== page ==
thinkstockphotos-492046138

Getting computers, systems, and software to talk with each other can be extremely complex and time consuming. Interoperability issues have challenged system architects, designers, system engineers, software engineers and test teams since the advent of computers. We should have best-of-breed approaches that everyone can subscribe to, right?

Unfortunately, interoperability is a moving target. The number of computer interface languages and protocols continues to grow and change over time. Some have been around for decades whereas others fall out of favor for various reasons (e.g., complexity, cost, etc.) only to be replaced by newer interface languages and protocols.

The result? As the number of protocols increases, system complexity increases. This increases the amount of software devoted to communications—which increases development, testing and maintenance costs.

New and/or evolving standards and protocols further challenge us to develop and test cost-effective, high-quality solutions in a timely manner. New technologies such as the Internet of Things (IoT) will simply add more fuel to the ‘complexity fire.’ It isn’t unreasonable to expect that some of the thousands of new devices currently in development will use their own proprietary interface language—at least until vendors embrace new industry standards. Getting legacy systems to communicate with other systems and devices using old and new protocols is a significant interoperability challenge.

A variety of tools and methodologies have been used to try to solve interoperability problems, including custom software to perform protocol translations, gateways, and middleware products such as Enterprise Service Buses (ESB). Each approach has challenges. For example:

  • Manually modifying existing applications to use new protocols oftentimes increases development risk, schedule, and cost since multiple applications/components have to be updated whenever new protocols are introduced.
  • Development of gateways to translate protocols centralizes the functions associated with protocol translation, reducing or eliminating the impact to existing software applications. Unfortunately, this approach may impact system performance since all the translations are performed by the gateway. As a result, architectures often incorporate multiple gateways, which, in turn, increase overall system complexity.
  • Service Oriented Architectures (SOA), such as ESBs, provide a middleware infrastructure to connect and route messages and data among software applications. However, the complexity and cost associated with selecting, integrating, configuring, and maintaining the appropriate ESB often presents a challenge to an organization’s technical and management teams. Moreover, the ESB, in many cases, provides significantly more functionality and capability than is required to simply address protocol translations.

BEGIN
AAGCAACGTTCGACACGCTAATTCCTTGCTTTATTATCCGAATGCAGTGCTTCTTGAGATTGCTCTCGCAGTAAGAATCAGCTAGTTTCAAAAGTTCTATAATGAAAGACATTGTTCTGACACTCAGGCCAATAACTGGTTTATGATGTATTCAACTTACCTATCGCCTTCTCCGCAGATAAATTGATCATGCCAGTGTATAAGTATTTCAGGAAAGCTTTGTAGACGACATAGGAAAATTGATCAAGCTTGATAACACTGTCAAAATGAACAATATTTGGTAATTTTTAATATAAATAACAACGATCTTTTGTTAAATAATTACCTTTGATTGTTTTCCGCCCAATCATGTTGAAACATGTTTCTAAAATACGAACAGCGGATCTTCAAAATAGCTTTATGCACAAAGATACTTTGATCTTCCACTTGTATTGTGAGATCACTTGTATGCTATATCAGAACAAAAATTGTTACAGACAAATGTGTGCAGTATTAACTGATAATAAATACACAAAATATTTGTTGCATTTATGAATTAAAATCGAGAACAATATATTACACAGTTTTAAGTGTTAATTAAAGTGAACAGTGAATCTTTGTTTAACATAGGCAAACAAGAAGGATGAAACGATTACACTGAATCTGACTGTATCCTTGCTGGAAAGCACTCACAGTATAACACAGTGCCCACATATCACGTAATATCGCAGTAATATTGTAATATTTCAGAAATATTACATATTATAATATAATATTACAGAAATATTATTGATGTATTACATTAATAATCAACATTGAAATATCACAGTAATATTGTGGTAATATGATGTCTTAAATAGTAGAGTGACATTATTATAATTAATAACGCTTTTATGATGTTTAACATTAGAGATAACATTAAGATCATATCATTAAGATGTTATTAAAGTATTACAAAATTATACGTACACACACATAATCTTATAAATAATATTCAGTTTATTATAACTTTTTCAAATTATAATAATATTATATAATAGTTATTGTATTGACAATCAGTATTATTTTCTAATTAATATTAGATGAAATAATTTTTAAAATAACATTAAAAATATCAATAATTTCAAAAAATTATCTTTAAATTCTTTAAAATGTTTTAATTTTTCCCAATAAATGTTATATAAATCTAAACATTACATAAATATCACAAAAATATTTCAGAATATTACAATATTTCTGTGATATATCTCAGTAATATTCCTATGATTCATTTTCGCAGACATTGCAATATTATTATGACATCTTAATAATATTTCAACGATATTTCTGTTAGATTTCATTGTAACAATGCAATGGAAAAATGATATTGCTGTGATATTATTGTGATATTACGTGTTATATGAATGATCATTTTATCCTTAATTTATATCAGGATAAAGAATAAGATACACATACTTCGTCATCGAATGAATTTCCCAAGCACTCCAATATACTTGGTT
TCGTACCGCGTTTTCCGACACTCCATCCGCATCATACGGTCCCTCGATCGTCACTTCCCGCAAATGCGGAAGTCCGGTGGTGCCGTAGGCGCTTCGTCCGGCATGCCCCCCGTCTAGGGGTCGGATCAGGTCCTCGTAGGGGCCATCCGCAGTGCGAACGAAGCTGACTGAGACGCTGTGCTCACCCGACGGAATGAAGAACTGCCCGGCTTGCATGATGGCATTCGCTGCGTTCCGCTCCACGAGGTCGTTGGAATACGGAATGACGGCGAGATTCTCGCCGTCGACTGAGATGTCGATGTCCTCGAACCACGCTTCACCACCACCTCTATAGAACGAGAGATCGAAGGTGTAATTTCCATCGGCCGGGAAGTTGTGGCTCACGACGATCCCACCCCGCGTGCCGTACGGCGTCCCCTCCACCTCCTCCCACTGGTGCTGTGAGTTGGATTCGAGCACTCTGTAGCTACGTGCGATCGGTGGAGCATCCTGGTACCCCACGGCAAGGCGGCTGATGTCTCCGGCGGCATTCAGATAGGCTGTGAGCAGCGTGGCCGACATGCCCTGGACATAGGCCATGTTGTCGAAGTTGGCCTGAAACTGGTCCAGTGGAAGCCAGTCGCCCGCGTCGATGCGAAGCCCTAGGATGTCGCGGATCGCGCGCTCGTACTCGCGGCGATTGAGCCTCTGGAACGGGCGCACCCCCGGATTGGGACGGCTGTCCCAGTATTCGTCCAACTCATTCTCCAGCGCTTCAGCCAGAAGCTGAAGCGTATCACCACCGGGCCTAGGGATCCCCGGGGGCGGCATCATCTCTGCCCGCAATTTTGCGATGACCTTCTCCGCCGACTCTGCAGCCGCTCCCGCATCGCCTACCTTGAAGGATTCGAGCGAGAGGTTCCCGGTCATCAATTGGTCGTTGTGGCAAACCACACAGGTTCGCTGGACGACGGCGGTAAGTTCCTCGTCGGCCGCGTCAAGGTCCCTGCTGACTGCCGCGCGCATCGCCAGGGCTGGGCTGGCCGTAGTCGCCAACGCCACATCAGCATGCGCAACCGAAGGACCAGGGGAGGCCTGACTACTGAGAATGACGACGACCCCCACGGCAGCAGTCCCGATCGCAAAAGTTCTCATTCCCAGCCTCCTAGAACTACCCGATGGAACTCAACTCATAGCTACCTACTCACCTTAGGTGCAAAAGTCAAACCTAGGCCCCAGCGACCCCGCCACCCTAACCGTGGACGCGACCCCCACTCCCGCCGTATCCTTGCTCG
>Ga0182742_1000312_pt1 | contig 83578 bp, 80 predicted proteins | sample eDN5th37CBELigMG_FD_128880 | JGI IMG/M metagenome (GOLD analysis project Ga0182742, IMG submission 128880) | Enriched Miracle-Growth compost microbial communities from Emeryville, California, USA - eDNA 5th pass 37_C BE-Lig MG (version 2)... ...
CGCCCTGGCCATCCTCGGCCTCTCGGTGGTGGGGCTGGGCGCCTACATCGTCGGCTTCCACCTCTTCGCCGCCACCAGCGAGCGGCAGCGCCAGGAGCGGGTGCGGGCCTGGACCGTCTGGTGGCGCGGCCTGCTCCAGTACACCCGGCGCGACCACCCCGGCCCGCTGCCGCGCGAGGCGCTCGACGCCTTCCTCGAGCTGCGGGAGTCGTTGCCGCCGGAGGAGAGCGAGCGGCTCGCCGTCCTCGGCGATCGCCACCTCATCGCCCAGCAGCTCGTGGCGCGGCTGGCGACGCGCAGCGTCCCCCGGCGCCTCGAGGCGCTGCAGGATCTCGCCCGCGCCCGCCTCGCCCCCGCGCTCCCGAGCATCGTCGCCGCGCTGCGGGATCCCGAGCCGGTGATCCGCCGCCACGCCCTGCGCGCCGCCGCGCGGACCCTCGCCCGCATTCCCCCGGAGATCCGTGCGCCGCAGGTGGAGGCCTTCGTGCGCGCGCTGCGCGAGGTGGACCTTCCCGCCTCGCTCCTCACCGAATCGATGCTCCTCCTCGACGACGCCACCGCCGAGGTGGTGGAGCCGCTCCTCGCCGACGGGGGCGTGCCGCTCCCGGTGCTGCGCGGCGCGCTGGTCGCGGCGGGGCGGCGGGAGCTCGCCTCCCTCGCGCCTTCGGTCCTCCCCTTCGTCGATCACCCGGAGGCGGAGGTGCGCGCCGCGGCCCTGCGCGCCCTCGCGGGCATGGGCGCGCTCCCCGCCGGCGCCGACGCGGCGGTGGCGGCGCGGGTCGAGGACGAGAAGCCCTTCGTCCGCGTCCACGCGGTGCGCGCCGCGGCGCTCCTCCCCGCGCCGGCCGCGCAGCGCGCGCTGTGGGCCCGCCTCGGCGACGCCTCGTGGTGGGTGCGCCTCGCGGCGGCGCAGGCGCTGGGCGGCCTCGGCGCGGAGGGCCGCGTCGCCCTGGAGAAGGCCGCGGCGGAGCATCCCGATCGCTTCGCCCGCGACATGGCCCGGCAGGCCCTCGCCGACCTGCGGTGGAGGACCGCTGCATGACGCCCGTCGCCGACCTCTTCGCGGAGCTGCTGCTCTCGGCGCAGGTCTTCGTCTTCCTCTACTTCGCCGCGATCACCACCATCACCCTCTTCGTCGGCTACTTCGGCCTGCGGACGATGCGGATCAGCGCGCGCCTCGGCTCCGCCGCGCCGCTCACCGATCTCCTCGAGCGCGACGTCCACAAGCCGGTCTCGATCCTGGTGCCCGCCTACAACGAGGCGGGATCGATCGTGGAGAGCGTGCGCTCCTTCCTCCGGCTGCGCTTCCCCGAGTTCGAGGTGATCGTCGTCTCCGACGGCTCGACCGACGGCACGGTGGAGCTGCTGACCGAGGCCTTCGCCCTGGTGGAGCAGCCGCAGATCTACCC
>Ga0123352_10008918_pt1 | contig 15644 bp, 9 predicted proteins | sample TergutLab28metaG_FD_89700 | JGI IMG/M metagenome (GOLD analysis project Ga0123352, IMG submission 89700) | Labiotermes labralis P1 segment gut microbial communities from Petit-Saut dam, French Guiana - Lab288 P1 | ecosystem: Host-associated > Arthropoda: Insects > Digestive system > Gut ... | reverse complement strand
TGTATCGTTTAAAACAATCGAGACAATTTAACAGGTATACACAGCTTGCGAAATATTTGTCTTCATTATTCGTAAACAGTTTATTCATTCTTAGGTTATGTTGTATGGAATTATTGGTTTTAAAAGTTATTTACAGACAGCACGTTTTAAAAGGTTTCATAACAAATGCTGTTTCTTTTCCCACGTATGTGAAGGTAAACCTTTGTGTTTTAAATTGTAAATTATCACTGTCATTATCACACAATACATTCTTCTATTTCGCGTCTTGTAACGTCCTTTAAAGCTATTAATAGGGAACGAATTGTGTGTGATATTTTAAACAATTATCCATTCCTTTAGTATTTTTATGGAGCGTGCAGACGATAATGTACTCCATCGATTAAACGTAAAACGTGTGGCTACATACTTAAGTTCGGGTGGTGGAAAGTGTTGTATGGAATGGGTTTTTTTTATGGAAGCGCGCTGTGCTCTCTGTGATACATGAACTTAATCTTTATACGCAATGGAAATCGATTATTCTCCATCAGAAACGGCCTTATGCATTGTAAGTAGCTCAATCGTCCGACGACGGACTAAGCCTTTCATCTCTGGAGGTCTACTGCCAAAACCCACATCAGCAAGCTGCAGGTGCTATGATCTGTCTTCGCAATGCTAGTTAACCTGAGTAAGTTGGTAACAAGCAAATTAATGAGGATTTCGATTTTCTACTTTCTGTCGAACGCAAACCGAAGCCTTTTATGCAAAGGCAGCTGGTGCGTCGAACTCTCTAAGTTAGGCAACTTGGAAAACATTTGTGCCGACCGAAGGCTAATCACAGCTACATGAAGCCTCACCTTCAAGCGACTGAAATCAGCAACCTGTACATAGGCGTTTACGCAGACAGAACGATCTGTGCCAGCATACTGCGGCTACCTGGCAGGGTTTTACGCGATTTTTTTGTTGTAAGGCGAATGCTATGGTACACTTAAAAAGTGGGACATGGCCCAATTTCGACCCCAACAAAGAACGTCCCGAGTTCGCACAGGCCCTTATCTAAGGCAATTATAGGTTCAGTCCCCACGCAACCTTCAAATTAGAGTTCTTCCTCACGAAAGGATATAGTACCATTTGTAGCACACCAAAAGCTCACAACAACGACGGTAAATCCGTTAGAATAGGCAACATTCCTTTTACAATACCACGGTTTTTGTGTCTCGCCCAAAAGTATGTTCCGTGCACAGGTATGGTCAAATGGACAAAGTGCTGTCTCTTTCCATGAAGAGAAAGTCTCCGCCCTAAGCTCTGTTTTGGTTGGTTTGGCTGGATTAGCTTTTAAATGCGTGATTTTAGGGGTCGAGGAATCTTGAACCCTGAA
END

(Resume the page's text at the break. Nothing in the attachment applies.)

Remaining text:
So what can be done? Fortunately, a new approach, called the Automated Protocol Translator (APT), addresses interoperability issues. The APT translates different protocols without modifying existing systems or software, at a lower cost, in less time than current approaches. The APT is a tool (incorporated as an Eclipse plugin) that generates all the software needed to translate protocols while eliminating the need for manual software development. If available, a project’s existing Interface Design Languages (IDLs) definitions such as CORBA IDLs or Google Protocol Buffer IDLs can be used to further expedite the protocol translation software generation process.

Tools, like the APT, are new and unique approaches to removing expensive, manual activities from the development process. Manually generating software to translate multiple messages/fields normally takes weeks or months to complete. But with a little up-front work, the APT can reduce this effort to hours.

In a forthcoming post, we will explore more deeply APT features and how this approach can generate better quality interoperability solutions faster, and cheaper than existing solutions.

Learn more about the APT